Queen Victoria herself hints at this struggle with her image in a letter to her daughter, Victoria, in 1858 in which she admonishes her daughter, who had just had her first baby, not to focus too much attention on her new role as mother that would cause her to, "neglect [her] other greater duties," for, she writes, "No lady, and still less a Princess, is fit for her husband or her position, if she does that." Yet later in the same letter, the Queen regrets the fact that her duties as ruler hinder her from visiting her daughter and new grandchild. She writes,
I cannot bear to think Bertie [Prince Albert] is going to you and I can't--and when I look at the baby things, and I feel I shall not be, where every other mother is--and I ought to be and can't--it makes me sick and almost frantic. Why in the world did you manage to choose a time when we could not be with you?   
These seeming contradictions suggest that Victoria struggled with her desire to be a mother and grandmother in a place of domesticity and and her dedication to her position as Queen. Later, after her husband died, she seemed more exhausted with this constant battle in her life. In 1872, she writes,
The higher the position the more difficult it is. --And for a woman alone to be head of so large a family and at the same time reigning Sovereign is I can assure you almost more than human strength can bear. I assure you I feel so done by the amount of work and interruption all day long that it affects my health and also my spirits very much at times. I feel so disheartened. I should like to retire quietly to a cottage in the hills and rest and see almost no one. As long as my health and strength will bear it--I will go on--but I often fear I shall not be able for many years (if I live). 
Just as Victoria wrote about her personal struggle with her dual roles in the public and private sphere, many other Victorians turned to the pen to engage in this topic, which turned it into a very public debate. With the advent of newspapers and journals in the nineteenth century, and the dawn of the age of the novel in the twentieth, writers could find publication rather easily and they took advantage of these literary platforms to engage in the social discussions of the day. Many of these writers were women, some under pseudonyms so they could publish more freely, but regardless of sex, it seems everyone had (and published) an opinion. So we will next take a look at some of these texts to see how they were engaging in the debate on the Woman Question in Victorian culture.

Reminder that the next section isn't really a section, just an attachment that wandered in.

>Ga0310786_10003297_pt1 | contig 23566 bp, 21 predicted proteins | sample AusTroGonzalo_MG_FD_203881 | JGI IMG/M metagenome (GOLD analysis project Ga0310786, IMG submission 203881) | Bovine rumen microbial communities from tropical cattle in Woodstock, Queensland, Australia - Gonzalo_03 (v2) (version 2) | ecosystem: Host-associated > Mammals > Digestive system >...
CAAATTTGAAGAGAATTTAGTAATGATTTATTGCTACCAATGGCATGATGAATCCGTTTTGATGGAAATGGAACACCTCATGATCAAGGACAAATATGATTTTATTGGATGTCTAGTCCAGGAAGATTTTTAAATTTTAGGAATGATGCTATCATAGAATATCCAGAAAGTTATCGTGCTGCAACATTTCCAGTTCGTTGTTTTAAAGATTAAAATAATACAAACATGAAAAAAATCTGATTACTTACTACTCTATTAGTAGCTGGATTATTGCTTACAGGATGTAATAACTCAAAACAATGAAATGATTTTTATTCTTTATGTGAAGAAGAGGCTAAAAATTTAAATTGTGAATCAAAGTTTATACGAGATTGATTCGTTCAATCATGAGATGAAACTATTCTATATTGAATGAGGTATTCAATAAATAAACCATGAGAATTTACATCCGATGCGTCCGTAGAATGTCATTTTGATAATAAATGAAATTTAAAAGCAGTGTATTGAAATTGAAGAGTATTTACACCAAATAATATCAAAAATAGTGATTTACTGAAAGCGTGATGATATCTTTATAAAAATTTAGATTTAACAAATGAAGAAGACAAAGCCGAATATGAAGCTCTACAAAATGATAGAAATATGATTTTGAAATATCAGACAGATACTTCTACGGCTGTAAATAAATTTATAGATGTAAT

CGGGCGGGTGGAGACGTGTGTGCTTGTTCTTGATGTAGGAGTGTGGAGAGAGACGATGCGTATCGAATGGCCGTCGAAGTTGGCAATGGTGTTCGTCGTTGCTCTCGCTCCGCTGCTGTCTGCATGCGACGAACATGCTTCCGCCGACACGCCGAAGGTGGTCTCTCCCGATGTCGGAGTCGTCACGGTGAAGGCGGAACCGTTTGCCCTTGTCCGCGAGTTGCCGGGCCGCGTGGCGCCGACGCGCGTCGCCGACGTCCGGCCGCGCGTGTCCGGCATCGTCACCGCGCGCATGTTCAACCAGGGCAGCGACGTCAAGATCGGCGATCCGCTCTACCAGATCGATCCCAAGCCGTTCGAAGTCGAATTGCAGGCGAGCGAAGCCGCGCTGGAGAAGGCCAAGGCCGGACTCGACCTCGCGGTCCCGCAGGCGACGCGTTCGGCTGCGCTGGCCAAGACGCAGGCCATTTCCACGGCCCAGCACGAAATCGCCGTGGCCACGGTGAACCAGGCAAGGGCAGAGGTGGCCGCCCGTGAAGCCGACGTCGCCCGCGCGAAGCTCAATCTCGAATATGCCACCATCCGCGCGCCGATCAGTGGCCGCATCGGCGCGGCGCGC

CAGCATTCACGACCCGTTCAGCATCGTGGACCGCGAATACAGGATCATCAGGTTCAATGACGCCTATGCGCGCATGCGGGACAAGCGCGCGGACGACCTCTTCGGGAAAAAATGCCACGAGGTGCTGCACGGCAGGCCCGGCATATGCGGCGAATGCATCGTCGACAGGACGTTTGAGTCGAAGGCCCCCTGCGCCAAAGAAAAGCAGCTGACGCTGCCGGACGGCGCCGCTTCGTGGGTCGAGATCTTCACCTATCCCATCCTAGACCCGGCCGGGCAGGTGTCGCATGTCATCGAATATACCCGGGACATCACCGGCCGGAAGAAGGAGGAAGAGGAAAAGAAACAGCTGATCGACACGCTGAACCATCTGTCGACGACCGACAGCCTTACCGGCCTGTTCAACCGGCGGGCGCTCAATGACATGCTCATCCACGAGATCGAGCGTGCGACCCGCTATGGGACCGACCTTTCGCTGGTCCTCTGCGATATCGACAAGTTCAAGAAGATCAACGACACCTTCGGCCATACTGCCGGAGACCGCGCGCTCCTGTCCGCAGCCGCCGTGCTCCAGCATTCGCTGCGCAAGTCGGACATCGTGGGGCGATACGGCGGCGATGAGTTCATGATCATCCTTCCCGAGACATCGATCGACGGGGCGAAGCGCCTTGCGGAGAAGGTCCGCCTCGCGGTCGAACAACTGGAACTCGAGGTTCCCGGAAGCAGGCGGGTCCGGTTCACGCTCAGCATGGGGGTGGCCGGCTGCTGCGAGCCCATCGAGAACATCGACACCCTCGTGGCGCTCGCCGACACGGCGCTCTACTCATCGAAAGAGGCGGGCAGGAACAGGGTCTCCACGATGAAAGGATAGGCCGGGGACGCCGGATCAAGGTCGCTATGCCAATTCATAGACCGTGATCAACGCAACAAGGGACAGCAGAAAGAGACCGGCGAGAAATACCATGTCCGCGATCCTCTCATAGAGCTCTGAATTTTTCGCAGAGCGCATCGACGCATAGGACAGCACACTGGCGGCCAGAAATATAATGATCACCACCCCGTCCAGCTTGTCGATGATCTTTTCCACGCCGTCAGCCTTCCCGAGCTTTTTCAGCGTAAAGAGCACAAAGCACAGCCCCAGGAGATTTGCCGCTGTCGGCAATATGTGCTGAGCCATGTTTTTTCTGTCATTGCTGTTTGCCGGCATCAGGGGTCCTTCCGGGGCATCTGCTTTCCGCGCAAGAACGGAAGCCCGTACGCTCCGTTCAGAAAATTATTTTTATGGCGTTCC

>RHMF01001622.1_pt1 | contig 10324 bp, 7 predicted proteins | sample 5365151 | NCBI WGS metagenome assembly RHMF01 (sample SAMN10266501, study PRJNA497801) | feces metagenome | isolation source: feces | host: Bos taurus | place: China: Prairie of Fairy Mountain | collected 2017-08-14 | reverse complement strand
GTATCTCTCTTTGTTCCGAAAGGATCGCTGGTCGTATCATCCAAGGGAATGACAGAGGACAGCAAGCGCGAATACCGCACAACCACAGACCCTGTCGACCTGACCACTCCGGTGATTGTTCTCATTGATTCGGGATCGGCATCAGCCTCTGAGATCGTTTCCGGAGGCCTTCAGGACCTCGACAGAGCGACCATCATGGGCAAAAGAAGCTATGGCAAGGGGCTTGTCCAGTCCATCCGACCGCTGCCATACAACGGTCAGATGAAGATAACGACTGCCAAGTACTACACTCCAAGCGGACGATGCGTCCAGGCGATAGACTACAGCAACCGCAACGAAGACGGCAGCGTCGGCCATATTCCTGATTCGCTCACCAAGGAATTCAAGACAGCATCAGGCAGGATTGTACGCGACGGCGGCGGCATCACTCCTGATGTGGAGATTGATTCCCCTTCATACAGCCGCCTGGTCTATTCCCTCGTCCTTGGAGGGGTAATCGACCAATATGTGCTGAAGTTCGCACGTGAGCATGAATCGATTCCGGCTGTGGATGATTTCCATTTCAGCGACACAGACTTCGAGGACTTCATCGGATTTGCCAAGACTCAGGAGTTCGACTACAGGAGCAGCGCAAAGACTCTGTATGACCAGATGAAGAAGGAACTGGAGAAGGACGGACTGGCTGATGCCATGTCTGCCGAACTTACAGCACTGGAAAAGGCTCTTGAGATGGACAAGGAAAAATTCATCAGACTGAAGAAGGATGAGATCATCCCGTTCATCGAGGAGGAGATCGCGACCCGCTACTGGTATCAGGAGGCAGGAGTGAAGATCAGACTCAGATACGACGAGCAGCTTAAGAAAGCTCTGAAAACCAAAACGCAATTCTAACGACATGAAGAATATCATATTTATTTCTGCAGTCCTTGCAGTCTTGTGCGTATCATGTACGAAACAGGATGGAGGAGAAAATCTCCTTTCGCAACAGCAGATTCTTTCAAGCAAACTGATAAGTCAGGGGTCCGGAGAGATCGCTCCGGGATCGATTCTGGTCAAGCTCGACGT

Feel free to post comments if you had anything to add or any questions! Of course, this is a very brief overview of the Woman Question and Victoria's contribution to it through her letters. There is a wealth of information out there, and I will be the first to say I have not read it all. I am by no means an expert, just an avid learner :) 

If you are wondering where some of my information came from, like any good student, here is my works cited list:
1. The Victorian Web - - This is a fabulous site, one that I used often in grad school and that I will probably refer to a lot in this blog. It is a treasure house of articles and information about the Victorian Era. 
2. Introduction. The Longman Anthology of British Literature, Volume 2B, The Victorian Age. Eds. Heather Henderson and William Sharpe. New York: Pearson, 2006. 
3. "Letters to Her Daughter, The Princess Royal." Victorian Prose: An Anthology. Eds. Rosemary J. Mundhenk and LuAnn McCracken Fletcher. New York: Columbia University Press, 1999. 270-271.